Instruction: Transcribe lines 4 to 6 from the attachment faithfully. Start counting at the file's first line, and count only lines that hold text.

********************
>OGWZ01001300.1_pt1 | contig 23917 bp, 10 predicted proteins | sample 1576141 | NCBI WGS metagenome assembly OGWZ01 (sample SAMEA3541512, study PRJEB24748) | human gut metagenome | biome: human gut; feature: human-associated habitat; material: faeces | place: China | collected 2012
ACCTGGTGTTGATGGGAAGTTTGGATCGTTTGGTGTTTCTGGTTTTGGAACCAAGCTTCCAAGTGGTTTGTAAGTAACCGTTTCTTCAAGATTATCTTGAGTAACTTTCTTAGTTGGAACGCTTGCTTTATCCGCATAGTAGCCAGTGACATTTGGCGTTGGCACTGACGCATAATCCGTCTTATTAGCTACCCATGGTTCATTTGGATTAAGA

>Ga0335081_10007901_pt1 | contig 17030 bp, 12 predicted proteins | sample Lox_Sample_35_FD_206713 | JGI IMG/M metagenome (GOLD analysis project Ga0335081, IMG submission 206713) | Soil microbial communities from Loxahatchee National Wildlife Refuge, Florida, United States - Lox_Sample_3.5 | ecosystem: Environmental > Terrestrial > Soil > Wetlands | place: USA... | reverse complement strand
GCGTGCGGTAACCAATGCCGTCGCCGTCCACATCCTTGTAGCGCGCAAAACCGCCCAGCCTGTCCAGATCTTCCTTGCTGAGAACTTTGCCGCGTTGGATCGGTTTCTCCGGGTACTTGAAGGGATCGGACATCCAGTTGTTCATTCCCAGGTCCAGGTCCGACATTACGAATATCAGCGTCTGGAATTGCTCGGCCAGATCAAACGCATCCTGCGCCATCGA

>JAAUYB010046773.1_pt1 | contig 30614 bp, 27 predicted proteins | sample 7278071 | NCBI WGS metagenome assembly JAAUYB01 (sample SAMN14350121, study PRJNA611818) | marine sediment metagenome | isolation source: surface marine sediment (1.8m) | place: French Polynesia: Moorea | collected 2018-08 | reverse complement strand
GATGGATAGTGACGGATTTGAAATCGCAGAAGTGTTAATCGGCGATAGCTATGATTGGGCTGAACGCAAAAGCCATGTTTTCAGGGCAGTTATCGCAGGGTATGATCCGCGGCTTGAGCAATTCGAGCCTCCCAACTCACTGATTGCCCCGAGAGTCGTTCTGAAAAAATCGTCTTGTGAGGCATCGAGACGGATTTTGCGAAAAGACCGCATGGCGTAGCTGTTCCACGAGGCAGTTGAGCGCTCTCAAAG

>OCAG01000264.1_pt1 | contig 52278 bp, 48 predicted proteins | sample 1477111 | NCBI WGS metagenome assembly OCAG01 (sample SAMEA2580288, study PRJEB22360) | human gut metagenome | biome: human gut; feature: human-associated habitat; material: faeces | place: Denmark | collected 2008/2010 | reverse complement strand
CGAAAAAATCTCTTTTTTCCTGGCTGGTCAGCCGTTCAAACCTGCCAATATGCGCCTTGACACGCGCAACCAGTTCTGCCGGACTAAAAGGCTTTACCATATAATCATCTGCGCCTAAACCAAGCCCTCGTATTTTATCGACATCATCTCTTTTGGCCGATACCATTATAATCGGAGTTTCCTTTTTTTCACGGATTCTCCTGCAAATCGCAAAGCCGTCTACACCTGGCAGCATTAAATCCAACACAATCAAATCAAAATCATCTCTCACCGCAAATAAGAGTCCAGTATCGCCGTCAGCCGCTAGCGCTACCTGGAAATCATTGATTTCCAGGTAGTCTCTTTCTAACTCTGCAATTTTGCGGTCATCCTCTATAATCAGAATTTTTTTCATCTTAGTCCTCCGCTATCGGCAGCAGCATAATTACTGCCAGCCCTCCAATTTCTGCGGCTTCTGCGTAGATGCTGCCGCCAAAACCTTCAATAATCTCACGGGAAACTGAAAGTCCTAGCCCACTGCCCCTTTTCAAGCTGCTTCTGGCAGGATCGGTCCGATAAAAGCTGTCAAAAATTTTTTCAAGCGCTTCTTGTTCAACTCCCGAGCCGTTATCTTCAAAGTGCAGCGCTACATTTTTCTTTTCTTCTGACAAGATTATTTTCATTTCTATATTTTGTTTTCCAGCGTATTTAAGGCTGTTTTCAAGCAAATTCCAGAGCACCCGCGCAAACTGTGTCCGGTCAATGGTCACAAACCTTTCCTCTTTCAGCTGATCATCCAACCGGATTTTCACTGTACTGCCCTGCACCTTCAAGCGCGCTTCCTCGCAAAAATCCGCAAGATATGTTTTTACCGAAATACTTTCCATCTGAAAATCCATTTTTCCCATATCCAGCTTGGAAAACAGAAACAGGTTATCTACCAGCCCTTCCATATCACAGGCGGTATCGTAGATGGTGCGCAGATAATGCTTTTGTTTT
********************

GCGTGCGGTAACCAATGCCGTCGCCGTCCACATCCTTGTAGCGCGCAAAACCGCCCAGCCTGTCCAGATCTTCCTTGCTGAGAACTTTGCCGCGTTGGATCGGTTTCTCCGGGTACTTGAAGGGATCGGACATCCAGTTGTTCATTCCCAGGTCCAGGTCCGACATTACGAATATCAGCGTCTGGAATTGCTCGGCCAGATCAAACGCATCCTGCGCCATCGA

>JAAUYB010046773.1_pt1 | contig 30614 bp, 27 predicted proteins | sample 7278071 | NCBI WGS metagenome assembly JAAUYB01 (sample SAMN14350121, study PRJNA611818) | marine sediment metagenome | isolation source: surface marine sediment (1.8m) | place: French Polynesia: Moorea | collected 2018-08 | reverse complement strand
GATGGATAGTGACGGATTTGAAATCGCAGAAGTGTTAATCGGCGATAGCTATGATTGGGCTGAACGCAAAAGCCATGTTTTCAGGGCAGTTATCGCAGGGTATGATCCGCGGCTTGAGCAATTCGAGCCTCCCAACTCACTGATTGCCCCGAGAGTCGTTCTGAAAAAATCGTCTTGTGAGGCATCGAGACGGATTTTGCGAAAAGACCGCATGGCGTAGCTGTTCCACGAGGCAGTTGAGCGCTCTCAAAG